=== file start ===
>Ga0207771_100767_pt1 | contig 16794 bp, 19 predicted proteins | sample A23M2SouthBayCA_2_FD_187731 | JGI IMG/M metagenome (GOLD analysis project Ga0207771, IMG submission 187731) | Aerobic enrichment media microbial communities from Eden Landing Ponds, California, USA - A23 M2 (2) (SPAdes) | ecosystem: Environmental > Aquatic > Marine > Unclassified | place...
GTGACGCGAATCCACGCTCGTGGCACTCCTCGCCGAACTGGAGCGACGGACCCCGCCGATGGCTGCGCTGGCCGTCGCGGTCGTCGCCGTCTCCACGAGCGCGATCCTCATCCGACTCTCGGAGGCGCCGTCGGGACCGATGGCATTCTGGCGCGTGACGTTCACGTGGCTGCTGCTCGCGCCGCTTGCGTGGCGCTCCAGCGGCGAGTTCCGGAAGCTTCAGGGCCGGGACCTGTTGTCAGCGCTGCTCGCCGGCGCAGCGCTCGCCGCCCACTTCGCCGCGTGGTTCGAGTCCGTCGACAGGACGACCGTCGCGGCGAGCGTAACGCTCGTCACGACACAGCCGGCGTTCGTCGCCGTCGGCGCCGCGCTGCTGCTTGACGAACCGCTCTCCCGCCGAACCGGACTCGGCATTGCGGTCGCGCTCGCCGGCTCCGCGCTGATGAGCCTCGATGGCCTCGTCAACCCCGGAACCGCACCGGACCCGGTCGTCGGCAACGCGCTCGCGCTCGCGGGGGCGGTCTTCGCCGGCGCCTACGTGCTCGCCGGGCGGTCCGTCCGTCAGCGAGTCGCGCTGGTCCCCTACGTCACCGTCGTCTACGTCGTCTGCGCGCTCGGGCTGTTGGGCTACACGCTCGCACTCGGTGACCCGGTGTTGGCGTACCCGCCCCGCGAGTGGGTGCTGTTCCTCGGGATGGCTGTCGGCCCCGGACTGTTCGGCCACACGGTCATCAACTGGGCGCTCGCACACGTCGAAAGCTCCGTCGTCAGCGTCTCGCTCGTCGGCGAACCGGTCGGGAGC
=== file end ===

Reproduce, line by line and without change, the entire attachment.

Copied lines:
>Ga0207771_100767_pt1 | contig 16794 bp, 19 predicted proteins | sample A23M2SouthBayCA_2_FD_187731 | JGI IMG/M metagenome (GOLD analysis project Ga0207771, IMG submission 187731) | Aerobic enrichment media microbial communities from Eden Landing Ponds, California, USA - A23 M2 (2) (SPAdes) | ecosystem: Environmental > Aquatic > Marine > Unclassified | place...
GTGACGCGAATCCACGCTCGTGGCACTCCTCGCCGAACTGGAGCGACGGACCCCGCCGATGGCTGCGCTGGCCGTCGCGGTCGTCGCCGTCTCCACGAGCGCGATCCTCATCCGACTCTCGGAGGCGCCGTCGGGACCGATGGCATTCTGGCGCGTGACGTTCACGTGGCTGCTGCTCGCGCCGCTTGCGTGGCGCTCCAGCGGCGAGTTCCGGAAGCTTCAGGGCCGGGACCTGTTGTCAGCGCTGCTCGCCGGCGCAGCGCTCGCCGCCCACTTCGCCGCGTGGTTCGAGTCCGTCGACAGGACGACCGTCGCGGCGAGCGTAACGCTCGTCACGACACAGCCGGCGTTCGTCGCCGTCGGCGCCGCGCTGCTGCTTGACGAACCGCTCTCCCGCCGAACCGGACTCGGCATTGCGGTCGCGCTCGCCGGCTCCGCGCTGATGAGCCTCGATGGCCTCGTCAACCCCGGAACCGCACCGGACCCGGTCGTCGGCAACGCGCTCGCGCTCGCGGGGGCGGTCTTCGCCGGCGCCTACGTGCTCGCCGGGCGGTCCGTCCGTCAGCGAGTCGCGCTGGTCCCCTACGTCACCGTCGTCTACGTCGTCTGCGCGCTCGGGCTGTTGGGCTACACGCTCGCACTCGGTGACCCGGTGTTGGCGTACCCGCCCCGCGAGTGGGTGCTGTTCCTCGGGATGGCTGTCGGCCCCGGACTGTTCGGCCACACGGTCATCAACTGGGCGCTCGCACACGTCGAAAGCTCCGTCGTCAGCGTCTCGCTCGTCGGCGAACCGGTCGGGAGC